This afternoon, I’m scheduled to join a press call with Simon Johnson and two Senators discussing a proposed amendment to the financial reform bill. Simon and I have been in alignment since the day we “debated” the issue of nationalizing the then-insolvent banks. I was supposed to be against nationalizing banks, but I thought for some reason they were talking about solvent banks. I thought that banks like Citigroup should have been nationalized and sold off, rather than bailed out. I still think so.

Anyway, Simon and I agree on breaking up big banks. My ideal financial reform would actually, you know, reform stuff that was at the heart of the financial crisis, as opposed to just trying to put Humpty-Dumpty back up on the wall with some regulatory glue and tape. I would try to break the addiction to lenient, subsidized mortgage credit by closing down the government pushers. I would take the credit rating agencies down from their perch by using market discipline instead of capital regulations that reward AAA ratings. I would let securitization die if it can’t survive without a government feeding tube.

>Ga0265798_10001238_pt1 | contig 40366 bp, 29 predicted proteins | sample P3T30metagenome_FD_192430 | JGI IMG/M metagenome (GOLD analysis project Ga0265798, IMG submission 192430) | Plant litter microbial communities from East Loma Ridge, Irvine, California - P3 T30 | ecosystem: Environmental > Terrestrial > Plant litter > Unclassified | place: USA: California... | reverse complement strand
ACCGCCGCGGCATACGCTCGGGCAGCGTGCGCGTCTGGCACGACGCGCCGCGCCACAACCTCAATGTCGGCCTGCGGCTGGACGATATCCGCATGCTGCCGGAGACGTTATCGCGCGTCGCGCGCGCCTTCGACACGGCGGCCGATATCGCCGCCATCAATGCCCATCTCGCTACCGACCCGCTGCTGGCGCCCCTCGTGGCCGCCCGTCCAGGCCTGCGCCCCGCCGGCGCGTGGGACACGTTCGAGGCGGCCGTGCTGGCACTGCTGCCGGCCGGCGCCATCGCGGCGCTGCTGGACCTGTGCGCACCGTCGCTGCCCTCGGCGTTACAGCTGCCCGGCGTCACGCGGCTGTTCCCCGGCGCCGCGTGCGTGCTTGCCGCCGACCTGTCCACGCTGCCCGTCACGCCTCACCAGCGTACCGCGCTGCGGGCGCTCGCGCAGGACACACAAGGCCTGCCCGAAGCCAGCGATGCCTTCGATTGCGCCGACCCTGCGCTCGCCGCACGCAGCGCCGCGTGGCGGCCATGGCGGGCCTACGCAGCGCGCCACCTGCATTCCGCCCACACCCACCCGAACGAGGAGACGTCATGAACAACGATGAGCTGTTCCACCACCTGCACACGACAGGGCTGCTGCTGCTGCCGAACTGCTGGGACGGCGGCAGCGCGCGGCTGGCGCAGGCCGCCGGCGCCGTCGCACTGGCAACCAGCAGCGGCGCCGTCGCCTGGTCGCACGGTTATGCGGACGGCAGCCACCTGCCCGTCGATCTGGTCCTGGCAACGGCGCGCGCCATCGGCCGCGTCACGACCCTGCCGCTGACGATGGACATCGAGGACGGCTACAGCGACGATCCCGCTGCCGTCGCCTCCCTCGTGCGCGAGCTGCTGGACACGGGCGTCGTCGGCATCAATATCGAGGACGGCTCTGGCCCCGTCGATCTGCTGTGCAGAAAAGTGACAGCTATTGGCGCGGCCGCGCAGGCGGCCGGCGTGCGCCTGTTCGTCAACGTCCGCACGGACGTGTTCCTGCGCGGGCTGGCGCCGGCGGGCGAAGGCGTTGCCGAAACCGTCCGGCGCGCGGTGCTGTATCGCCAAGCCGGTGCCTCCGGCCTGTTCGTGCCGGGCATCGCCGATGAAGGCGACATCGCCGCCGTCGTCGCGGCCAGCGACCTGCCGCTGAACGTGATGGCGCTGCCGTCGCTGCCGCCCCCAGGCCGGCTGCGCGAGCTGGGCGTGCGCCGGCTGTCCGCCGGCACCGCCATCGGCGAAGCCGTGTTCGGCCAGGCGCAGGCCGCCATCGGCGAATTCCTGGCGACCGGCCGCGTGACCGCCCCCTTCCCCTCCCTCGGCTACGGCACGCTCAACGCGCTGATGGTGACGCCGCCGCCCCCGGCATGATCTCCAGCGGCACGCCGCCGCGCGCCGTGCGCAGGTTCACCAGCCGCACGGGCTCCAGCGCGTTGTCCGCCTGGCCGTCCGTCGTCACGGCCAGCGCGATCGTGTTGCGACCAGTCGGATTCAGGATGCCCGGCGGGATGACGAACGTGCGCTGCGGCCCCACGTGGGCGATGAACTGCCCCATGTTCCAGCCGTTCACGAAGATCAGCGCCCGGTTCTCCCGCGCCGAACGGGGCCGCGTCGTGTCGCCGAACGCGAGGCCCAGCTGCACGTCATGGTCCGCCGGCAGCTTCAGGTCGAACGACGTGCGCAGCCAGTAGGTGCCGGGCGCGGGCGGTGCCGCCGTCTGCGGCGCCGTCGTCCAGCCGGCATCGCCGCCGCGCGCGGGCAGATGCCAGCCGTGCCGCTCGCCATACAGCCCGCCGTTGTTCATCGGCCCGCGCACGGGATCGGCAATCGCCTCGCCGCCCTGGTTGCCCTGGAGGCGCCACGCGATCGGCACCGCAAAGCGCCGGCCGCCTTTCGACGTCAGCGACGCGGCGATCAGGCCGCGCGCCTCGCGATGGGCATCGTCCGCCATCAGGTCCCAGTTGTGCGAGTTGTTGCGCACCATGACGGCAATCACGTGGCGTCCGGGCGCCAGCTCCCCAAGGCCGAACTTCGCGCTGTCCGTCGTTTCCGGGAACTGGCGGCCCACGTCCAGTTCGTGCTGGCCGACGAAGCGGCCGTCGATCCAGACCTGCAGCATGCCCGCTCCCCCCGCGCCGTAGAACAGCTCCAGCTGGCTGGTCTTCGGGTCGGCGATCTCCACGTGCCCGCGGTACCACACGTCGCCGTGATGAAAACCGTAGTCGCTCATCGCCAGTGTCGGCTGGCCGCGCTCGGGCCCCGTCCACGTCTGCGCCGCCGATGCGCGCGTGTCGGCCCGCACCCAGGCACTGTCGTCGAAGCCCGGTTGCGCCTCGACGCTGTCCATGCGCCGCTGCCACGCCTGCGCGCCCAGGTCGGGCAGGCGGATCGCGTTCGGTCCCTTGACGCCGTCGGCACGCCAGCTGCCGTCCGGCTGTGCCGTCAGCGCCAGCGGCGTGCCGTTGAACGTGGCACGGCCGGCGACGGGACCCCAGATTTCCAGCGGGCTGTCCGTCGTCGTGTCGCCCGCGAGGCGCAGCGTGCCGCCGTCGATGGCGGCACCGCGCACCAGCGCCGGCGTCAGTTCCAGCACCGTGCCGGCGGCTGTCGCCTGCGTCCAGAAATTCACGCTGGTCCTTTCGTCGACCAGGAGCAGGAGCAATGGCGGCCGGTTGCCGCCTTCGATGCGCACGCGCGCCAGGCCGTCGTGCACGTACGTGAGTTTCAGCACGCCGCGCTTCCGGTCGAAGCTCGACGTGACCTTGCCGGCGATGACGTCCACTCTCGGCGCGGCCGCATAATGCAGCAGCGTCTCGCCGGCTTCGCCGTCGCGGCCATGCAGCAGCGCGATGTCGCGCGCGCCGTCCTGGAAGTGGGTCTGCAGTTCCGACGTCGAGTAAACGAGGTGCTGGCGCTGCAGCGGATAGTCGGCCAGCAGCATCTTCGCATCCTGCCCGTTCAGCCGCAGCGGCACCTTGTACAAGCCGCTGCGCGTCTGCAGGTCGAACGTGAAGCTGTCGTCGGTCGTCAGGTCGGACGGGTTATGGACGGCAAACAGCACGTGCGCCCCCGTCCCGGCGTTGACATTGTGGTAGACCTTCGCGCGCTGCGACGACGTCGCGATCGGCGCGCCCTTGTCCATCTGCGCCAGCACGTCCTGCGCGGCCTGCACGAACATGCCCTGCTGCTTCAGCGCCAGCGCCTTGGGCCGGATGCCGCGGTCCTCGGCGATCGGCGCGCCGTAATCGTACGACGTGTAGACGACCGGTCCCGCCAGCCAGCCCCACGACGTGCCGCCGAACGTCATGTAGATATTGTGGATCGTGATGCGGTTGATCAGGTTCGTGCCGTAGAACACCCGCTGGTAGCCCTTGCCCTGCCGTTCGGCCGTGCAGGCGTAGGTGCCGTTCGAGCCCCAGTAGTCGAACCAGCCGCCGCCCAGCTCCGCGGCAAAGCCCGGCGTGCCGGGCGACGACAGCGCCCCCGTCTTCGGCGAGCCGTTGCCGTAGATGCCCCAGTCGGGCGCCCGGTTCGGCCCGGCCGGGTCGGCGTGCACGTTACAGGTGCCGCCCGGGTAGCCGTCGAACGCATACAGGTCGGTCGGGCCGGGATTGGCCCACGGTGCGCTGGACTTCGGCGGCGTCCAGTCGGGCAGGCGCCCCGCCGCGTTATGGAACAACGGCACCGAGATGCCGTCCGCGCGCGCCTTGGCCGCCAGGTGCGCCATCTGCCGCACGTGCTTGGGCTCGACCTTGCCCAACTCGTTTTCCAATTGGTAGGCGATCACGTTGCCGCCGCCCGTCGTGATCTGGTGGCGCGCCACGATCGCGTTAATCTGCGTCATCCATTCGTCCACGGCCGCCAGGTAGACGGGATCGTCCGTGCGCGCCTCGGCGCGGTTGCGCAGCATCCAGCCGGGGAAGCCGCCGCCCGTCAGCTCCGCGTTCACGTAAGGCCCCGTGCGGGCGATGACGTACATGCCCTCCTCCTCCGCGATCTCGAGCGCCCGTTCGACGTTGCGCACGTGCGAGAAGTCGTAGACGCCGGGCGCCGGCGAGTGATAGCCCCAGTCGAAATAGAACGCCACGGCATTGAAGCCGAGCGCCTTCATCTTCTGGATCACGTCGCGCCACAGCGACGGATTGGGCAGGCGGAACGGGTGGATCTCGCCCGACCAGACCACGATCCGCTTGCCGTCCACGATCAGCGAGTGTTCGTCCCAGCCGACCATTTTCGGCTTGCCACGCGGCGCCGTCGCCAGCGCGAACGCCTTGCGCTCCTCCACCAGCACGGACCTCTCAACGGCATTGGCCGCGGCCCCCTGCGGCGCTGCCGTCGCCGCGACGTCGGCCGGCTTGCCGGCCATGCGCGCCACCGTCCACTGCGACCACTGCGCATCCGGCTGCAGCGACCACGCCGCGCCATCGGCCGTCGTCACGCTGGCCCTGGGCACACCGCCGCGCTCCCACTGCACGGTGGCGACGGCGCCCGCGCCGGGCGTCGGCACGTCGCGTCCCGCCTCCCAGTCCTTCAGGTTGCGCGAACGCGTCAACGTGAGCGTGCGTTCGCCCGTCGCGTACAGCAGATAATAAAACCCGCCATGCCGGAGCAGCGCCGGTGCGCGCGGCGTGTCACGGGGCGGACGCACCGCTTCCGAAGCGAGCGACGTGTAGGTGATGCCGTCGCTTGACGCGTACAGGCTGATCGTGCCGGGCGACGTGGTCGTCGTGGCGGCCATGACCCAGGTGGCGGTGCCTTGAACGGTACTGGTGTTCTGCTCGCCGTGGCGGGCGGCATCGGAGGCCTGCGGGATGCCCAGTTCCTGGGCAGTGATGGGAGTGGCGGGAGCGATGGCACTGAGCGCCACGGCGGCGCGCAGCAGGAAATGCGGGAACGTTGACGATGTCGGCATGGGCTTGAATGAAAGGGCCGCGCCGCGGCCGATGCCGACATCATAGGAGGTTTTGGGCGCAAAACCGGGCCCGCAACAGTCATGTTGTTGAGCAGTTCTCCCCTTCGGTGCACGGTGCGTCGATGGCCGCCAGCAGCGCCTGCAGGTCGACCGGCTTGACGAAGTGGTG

Here is Anil Kashyap giving what seems to me a very different view of what went wrong and how to fix it. He says,

it was like a Ferrari that hits a pebble and crashes.

There is a presumption that the type of finance we had five years ago was basically a good thing–we just need to put in some better controls. The thinking is that securitization created real wealth. I think it created wealth artificially by exploiting capital regulations. I believe that with a public policy less friendly to Wall Street, we would have a very different financial system, not just an approximation of the system of 2005 with a few safety features added.